In Phin Avenue Parkette, Jerry welcomes kids who shyly saunter over to his program with the explanation: “We’re making art.” It’s notable that he doesn’t say “we’re making puppets or we’re making books.” Jerry thrives on helping kids understand that “Art making happens everywhere.”

Art in the park - 2016 collage week 2 clown collage

 

 

 

 

 

 

 

 

 

 

 

 

 

The element of surprise helps unlikely suspects engage in art making.  Kids may not be lured to the park with the promise of art, but they benefit all the same.

As Intermission Magazine recently made the following case for Arts education: “People who have had authentic arts experiences understand how to innovate, how to be creative, and how to be empathetic. They’re good people and I think we need more good people in the world.” Children and adults who engage in Art in Phin Park come away with new skills that are applicable to many aspects of daily life. And, unlike some traditional forms of learning, kids learn while having fun.

Park Programs Support Artists and Shape their Talents: 

OCAD’s Career Launcher program was designed to give OCAD grads a solid start in their careers. The Photographer-In-Residence position in the Rouge has helped Heike build her portfolio, her profile and her networks. “Lots of people do this type of thing in their spare time, but I get to do it every day and get paid,” Reuse told Metro. “It’s been a dream.” While Heike set out  to focus her career on what she calls “fine-art photography that appears on gallery walls,” Heike says her work in the Rouge has cultivated a new interest in pursuing a career in wildlife photography.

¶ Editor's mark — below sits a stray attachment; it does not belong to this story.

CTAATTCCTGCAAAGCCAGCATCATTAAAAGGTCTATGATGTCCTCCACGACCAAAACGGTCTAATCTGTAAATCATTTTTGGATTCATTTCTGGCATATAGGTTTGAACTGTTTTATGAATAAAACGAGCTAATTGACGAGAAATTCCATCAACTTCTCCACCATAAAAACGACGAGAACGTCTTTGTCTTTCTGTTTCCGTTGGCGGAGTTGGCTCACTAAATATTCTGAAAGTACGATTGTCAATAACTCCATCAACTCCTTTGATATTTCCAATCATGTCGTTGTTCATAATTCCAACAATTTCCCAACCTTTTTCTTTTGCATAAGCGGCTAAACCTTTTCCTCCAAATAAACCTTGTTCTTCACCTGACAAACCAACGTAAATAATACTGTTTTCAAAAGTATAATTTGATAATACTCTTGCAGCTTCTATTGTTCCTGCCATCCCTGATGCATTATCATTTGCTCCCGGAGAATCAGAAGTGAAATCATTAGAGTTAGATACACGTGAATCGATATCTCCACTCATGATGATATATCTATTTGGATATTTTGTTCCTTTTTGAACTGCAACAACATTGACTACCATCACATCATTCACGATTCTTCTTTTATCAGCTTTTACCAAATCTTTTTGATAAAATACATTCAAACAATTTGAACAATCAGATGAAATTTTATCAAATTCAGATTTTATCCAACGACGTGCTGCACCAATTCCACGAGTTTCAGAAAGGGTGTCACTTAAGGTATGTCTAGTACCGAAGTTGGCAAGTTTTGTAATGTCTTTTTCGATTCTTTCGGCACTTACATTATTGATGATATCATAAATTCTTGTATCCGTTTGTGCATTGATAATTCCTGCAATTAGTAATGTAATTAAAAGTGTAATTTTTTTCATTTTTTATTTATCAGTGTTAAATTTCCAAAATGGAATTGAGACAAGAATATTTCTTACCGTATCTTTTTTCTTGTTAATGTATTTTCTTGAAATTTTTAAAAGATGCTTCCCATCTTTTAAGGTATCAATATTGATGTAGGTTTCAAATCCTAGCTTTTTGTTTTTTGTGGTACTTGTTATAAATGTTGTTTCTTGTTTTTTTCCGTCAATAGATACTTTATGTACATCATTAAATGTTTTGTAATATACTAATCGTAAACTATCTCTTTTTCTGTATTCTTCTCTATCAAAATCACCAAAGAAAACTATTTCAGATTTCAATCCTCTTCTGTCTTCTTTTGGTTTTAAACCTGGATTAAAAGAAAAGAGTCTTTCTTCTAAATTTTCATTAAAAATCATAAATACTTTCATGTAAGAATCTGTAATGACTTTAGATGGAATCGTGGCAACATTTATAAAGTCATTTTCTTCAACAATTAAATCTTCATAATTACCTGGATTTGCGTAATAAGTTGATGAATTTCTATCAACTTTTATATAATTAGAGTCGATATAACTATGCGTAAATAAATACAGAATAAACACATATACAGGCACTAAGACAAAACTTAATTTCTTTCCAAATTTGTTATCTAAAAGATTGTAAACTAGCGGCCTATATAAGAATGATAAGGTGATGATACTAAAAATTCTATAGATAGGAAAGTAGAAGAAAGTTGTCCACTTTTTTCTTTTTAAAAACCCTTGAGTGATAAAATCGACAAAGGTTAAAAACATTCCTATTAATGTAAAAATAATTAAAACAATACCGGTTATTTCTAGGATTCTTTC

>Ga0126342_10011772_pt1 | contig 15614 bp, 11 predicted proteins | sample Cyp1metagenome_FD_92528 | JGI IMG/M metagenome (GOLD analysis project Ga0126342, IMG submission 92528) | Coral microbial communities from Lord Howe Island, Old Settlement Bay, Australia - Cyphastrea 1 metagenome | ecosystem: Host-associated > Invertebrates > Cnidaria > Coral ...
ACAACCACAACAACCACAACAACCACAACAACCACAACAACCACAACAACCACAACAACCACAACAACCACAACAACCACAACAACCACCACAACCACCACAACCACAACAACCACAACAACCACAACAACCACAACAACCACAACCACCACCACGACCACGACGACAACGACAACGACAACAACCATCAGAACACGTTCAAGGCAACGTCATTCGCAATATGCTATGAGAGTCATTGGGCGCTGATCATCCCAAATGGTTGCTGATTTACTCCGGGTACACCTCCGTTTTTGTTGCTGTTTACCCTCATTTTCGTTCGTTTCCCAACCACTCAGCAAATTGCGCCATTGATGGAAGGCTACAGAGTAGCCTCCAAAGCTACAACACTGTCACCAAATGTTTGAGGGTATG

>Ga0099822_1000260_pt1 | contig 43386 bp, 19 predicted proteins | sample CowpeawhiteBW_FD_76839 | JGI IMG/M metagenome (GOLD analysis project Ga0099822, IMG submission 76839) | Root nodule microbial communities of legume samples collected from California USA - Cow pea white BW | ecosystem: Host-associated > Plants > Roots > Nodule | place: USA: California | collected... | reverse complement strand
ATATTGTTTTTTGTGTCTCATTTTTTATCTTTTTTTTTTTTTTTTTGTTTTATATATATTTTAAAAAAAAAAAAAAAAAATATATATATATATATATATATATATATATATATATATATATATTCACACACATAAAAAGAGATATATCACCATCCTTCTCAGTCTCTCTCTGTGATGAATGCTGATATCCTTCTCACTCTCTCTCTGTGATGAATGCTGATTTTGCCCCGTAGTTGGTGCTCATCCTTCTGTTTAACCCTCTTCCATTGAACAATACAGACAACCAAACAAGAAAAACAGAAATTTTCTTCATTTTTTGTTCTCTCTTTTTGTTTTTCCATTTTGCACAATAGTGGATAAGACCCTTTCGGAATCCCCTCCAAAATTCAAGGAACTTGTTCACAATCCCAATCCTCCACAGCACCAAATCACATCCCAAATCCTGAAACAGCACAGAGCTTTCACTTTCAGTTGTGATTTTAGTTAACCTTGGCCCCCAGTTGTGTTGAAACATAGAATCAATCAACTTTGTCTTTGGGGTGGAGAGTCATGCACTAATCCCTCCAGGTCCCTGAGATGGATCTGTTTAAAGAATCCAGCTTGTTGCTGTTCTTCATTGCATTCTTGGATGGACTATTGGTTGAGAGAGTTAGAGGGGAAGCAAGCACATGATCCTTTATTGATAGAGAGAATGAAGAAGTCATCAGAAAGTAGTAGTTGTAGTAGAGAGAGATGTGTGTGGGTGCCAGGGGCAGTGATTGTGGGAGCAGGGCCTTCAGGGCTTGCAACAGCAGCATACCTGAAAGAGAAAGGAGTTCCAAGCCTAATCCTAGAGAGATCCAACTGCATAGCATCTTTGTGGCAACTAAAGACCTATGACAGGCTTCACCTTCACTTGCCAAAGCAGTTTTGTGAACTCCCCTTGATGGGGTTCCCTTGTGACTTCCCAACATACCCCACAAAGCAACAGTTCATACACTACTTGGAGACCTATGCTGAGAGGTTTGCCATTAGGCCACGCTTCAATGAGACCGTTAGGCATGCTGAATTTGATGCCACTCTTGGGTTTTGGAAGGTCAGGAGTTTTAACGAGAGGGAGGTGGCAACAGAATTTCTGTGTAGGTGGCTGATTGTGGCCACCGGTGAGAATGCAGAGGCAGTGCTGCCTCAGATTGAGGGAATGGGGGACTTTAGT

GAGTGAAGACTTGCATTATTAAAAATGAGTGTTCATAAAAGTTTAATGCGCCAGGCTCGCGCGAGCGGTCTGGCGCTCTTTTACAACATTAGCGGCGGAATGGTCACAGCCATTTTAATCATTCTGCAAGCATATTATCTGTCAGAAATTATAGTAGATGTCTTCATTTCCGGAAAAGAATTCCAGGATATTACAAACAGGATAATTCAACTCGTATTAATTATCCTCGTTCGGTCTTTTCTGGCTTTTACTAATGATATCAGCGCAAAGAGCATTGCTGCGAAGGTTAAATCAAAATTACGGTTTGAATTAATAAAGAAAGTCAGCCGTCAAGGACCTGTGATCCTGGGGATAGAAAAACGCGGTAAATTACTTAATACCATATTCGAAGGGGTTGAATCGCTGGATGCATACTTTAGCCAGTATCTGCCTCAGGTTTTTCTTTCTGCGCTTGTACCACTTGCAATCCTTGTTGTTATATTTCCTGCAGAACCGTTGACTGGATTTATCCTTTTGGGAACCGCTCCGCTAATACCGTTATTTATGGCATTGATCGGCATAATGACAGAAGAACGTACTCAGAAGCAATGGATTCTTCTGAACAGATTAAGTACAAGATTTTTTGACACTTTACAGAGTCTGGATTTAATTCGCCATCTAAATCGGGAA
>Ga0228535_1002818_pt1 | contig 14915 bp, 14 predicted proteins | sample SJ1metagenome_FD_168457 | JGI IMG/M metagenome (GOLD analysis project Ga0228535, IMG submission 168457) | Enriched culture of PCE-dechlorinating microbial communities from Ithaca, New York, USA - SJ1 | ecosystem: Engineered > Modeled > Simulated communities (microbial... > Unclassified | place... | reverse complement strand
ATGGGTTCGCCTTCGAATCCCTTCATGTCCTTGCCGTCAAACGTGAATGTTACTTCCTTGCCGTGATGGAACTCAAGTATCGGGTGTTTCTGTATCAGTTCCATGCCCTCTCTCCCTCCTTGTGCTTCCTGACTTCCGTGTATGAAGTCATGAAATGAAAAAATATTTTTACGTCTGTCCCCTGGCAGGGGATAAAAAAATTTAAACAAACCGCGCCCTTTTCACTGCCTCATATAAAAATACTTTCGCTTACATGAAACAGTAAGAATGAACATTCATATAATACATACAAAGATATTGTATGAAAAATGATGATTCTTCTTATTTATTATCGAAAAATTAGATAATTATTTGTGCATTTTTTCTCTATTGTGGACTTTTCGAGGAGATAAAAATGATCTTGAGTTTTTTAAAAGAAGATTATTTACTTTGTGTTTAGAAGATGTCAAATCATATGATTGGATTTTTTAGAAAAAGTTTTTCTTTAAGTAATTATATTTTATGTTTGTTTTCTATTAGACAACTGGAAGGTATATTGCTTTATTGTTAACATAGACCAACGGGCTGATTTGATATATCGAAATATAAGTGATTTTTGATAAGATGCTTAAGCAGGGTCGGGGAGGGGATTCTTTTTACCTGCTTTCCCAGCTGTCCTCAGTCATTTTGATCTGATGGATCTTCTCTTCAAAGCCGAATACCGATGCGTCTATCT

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Photo Credit: Heike Reuse

Jerry Silverberg is at a very different stage in his career. After 30 years running a touring theatre company,  Jerry Silverberg was looking for a way to continue working with kids on a part time basis. Nearing 60, Jerry wanted to slow down, but was determined keep arts education central to his life.
Jerry applied and received TAC’s Community Arts grant to support “Art practiced at a community level.” The grant covered the costs of supplies and some of his time and some administrative costs. Partnering with the Toronto Arts Foundation through their Arts in the Parks program helped spread the word about Art in Phin Park. “I’m 66 years old,” confesses Jerry, “but when I’m working, I’m 18.”  Now in its third year, this Artist-in-Residence program keeps Jerry sharing his gifts with the community.

 

Partnerships Build New Connections:  OCAD University, a school dedicated to Art and Design, has forged a new connection to Parks Canada through Rouge National Urban Park. OCAD students, faculty, art lovers and the local community will congregate at the art opening in the fall and will leave with new knowledge and insights about the National Park just down the road.  Also, Heike hopes that more people will see the valuable intersection between art and nature, and take a camera along as they explore the parks’ trails. This makes art more relevant to whole new communities of interest.

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Photo Credit: Heike Reuse. 

Art is often seen as rarified and inaccessible. Many people have never set foot inside an artists’ studio. However, Jerry describes his studio as “three park benches underneath a chestnut tree.” Jerry’s park-based studio brings art to the Danforth and, as he puts it “brings the community to art.” As Artist-in-Residence, Jerry creates meaningful opportunities for children and adults to embrace creativity and artistic expression. This connection not only benefits communities, but artists, who can find new audiences for their work.

This initiative is part of Park People’s Sparking Change Program, which works to create green community hubs in underserved neighbourhoods. It is made possible with generous support from TD Bank Group, The John and Marion Taylor Family Fund, City of Toronto, Cultural Hotspot, Toronto StreetArt, Toronto Arts Foundation, Toronto Community Housing and Ontario Trillium Foundation.